Big Bad Developer

George Johnson is quickly becoming the most notorious developer in Arizona

He turned to Pinal County government for help. County supervisors awarded Johnson Utilities a 30-year contract to supply water, shutting out a competing water supplier that had raised concerns about Johnson.

The deal's lead supporter was Pinal County Manager Stanley Griffis.

Pinal County officials backed Johnson Utilities despite a sketchy track record that included 25 DEQ violations the previous year.

Farm equipment? State officials aren't buying that argument.
Courtesy of Center for Bilogical Diversity
Farm equipment? State officials aren't buying that argument.

That year -- 1999 -- according to DEQ records, Johnson was cited for having "major deficiencies" in the drinking-water system he provided to the Johnson Ranch area, which, at the time, was serving more than a thousand homes and now serves about 4,000 homes.

According to DEQ, Johnson's company had failed to provide required water quality tests, failed to notify the state within 24 hours when tests showed contamination, operated a new well without approval and didn't submit a required emergency operations plan. Also, Johnson Utilities failed to notify residents that some water in the area was contaminated with coliform bacteria and high nitrate levels.

Johnson was ultimately fined $10,900 for the violations; the next year, DEQ announced the violations had been corrected.

On May 10 of that year, Johnson had to sign a consent agreement with DEQ that acknowledged that he failed to build the Johnson Ranch wastewater collection system to the specifications approved by the department.

In comparison, the other utility, Diversified Water, and its owner, Scott Gray, were well known for strict adherence to state environmental regulations in any work to be done in the area. Gray himself had led fights against wildcat subdivisions in the region because they often brought inadequate water systems into the area.

In an April hearing, Corporation Commissioner Marc Spitzer summed up what Johnson and Pinal County officials were attempting to do with the creation of the Skyline District:

"With respect to compliance with DEQ, the first reaction we get [from Johnson and Pinal officials] is, Well, maybe we can just have a Pinal County Board of Supervisors create and district and oust the commission's jurisdiction and resolve the issue that way," Spitzer said.

Griffis did not return phone calls about his relationship with Johnson. But records show Johnson is close to the Griffis family.

In 2002, Griffis' son, Jeff Griffis, went to work for Johnson Utilities as a cable technician.

And George Johnson gave Griffis' daughter, Michelle, a valuable piece of property.

According to a deed filed with the Pinal County Assessor, on October 31, 2002, George Johnson and his wife, Jana, turned over ownership of Lot 22 of Johnson Ranch Unit 1 to Michelle Griffis, Griffis' single daughter.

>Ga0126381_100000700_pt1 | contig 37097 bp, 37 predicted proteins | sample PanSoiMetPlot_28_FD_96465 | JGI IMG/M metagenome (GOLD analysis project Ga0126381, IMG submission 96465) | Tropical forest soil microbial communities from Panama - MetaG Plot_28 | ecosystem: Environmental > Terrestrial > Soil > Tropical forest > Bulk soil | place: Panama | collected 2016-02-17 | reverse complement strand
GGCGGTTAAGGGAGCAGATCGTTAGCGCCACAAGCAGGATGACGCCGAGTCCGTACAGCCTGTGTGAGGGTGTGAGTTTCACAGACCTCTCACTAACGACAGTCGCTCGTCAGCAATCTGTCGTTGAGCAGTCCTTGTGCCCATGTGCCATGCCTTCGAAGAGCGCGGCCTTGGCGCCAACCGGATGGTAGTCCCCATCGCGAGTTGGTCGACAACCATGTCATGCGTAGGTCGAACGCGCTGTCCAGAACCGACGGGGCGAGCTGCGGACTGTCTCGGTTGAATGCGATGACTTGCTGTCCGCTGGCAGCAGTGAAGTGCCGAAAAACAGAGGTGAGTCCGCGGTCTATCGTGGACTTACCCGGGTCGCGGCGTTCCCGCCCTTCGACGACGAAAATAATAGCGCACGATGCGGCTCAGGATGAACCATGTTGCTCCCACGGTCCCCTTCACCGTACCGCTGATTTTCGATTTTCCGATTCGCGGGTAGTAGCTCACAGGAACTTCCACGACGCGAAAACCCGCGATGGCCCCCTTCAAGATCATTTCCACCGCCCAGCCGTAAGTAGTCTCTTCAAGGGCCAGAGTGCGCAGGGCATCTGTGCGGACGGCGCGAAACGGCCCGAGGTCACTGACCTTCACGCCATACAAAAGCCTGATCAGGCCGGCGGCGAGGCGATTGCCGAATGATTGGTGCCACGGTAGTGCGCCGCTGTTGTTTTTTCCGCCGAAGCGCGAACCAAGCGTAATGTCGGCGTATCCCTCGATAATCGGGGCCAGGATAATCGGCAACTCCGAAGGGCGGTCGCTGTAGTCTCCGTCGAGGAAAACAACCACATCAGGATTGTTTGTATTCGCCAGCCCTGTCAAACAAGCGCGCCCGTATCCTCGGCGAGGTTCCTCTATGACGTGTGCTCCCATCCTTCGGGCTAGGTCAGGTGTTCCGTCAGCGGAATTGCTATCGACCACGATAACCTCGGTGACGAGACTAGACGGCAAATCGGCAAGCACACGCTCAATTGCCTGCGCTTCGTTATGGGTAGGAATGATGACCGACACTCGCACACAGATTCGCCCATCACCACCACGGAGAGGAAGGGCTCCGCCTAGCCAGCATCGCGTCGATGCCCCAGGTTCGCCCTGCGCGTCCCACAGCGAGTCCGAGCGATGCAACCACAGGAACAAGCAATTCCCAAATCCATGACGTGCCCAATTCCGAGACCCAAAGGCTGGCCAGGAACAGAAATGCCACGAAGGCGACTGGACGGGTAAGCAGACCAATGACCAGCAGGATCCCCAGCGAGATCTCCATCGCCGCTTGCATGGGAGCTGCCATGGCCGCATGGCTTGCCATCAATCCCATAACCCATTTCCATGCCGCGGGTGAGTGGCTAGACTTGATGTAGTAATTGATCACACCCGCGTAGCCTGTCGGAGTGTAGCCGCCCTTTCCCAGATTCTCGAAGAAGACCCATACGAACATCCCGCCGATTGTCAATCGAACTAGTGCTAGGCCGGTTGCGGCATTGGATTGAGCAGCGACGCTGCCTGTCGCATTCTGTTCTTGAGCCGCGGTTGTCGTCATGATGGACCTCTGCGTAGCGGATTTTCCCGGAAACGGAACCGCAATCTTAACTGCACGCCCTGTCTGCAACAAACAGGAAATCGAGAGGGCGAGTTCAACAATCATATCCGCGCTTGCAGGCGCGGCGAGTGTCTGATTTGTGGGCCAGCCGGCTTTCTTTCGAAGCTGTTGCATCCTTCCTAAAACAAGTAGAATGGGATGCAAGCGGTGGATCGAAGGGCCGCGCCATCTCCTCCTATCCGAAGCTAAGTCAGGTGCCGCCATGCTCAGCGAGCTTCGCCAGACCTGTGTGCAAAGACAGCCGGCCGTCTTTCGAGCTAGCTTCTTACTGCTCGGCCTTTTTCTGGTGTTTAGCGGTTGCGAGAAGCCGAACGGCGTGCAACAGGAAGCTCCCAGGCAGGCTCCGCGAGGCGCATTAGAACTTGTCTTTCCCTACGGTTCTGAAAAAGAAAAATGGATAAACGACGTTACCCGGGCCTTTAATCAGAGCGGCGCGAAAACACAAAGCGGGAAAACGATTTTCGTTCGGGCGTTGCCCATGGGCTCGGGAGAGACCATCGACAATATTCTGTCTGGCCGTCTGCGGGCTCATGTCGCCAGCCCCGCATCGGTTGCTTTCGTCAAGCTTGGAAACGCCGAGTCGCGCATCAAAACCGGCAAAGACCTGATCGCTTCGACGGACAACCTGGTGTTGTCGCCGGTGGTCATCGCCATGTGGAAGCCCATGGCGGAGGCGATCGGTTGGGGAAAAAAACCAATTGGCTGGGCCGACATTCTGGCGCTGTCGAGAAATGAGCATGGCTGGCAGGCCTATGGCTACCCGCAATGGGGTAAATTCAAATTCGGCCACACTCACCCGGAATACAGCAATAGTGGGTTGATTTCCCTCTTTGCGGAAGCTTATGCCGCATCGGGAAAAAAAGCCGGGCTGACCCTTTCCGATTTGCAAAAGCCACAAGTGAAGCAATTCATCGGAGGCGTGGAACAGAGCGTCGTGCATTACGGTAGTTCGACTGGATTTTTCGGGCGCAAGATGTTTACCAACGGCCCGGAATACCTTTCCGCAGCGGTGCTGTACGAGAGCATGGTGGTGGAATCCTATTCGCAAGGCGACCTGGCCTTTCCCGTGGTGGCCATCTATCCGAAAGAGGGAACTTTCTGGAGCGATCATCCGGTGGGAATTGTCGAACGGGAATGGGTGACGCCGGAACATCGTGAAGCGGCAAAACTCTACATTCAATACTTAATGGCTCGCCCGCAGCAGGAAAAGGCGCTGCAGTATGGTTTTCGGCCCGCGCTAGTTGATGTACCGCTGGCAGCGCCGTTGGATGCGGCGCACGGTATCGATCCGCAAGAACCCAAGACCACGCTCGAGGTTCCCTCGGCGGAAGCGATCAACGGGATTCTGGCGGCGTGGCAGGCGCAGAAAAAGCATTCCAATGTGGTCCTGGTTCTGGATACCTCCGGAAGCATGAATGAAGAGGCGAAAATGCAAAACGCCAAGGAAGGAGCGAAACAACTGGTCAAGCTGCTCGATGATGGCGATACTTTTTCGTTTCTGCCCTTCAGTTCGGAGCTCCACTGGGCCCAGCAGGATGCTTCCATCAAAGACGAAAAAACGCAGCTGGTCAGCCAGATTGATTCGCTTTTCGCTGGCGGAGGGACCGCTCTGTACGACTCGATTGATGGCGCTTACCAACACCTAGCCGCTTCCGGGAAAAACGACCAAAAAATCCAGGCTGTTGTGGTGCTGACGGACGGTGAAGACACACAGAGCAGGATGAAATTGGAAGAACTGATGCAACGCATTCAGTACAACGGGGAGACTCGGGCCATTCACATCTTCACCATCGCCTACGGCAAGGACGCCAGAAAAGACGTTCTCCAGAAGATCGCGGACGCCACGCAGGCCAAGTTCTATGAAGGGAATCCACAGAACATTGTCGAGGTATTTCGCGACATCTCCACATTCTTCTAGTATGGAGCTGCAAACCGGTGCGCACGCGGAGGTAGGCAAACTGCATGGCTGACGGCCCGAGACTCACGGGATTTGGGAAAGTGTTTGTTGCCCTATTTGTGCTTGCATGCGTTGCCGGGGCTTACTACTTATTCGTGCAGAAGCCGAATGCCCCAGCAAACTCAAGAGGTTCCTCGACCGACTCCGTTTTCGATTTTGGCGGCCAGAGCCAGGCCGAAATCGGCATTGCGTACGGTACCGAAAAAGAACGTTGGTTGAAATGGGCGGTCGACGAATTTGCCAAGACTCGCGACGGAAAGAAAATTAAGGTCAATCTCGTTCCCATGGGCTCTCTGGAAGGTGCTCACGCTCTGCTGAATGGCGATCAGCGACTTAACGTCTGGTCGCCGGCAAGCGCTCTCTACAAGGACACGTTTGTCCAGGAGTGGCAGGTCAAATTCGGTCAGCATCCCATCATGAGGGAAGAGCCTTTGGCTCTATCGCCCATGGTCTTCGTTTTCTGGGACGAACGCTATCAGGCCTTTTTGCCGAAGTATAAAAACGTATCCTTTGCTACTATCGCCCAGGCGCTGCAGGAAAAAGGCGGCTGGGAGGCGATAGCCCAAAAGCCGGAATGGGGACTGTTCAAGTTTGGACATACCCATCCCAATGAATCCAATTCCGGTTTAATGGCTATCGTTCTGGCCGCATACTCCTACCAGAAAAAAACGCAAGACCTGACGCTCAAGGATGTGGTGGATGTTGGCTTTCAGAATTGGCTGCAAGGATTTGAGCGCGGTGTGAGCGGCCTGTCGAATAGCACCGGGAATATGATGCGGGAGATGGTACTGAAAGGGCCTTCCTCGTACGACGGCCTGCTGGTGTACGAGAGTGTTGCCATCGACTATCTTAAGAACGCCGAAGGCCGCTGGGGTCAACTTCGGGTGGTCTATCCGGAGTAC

According to the deed and state law, the value of the property did not have to be recorded if the property is a gift.

Other similar lots in the development cost an average of $40,000.

The troubles around Johnson Ranch continue.

Last April, DEQ fined Johnson's company an unprecedented $80,000 for failing to receive approvals to build and operate a newly constructed water system to serve the Sun Valley Farms housing development near Johnson Ranch.

Johnson's water activities around Johnson Ranch also brought him a $90,000 fine from the state Department of Water Resources, the department's largest fine ever.

"They went out and drilled three illegal wells and began pumping without any groundwater rights at all," says Doug Dunham, manager of the department's Office of Assured and Adequate Water Supply. "And it was just odd. My guy went out there and saw these three little sheds and said, Hey, what are those?' And they were just like, Uh, we don't know.'"

Even now, the Department of Water Resources is still trying to figure out a massive discrepancy in Johnson's reports regarding water usage in the Johnson Ranch area.

Johnson is required by state law to recharge groundwater in the area -- he must put back as much water as he takes out.

Records show, though, that in the last three years, he's actually taken about 294 million more gallons than he's returned.

For each of the last three years, according to reports filed with the Department of Water Resources, Johnson's company has pulled 2,336 acre-feet of water from the aquifer beneath the area.

However, the company reported that it used only 2,061 acre-feet in records filed with the Central Arizona Groundwater Replenishment District.

Johnson must pay the replenishment district for the amount of water he pulls from the aquifer. The district then buys water on the spot market for Johnson and pipes it to one of the water farms located throughout the Valley where it is released and allowed to seep back down into the aquifer.

The idea is that to save Arizona's already depleted groundwater, new developments must replenish the aquifers with water they purchase from somewhere else -- usually the Central Arizona Project canals leading into the Valley -- at the same rate they pull water out.

His underreporting to the replenishment district means that, at current water prices, Johnson's company underpaid the district an estimated $70,000.

But Dunham is more concerned that Johnson is depleting critical groundwater supplies when he promised he wouldn't.

"Our concern is that they're currently mining hundreds of millions of gallons of water without replenishing it to the aquifer," he says. "That's a clear violation. We must get that fixed as quickly as possible."

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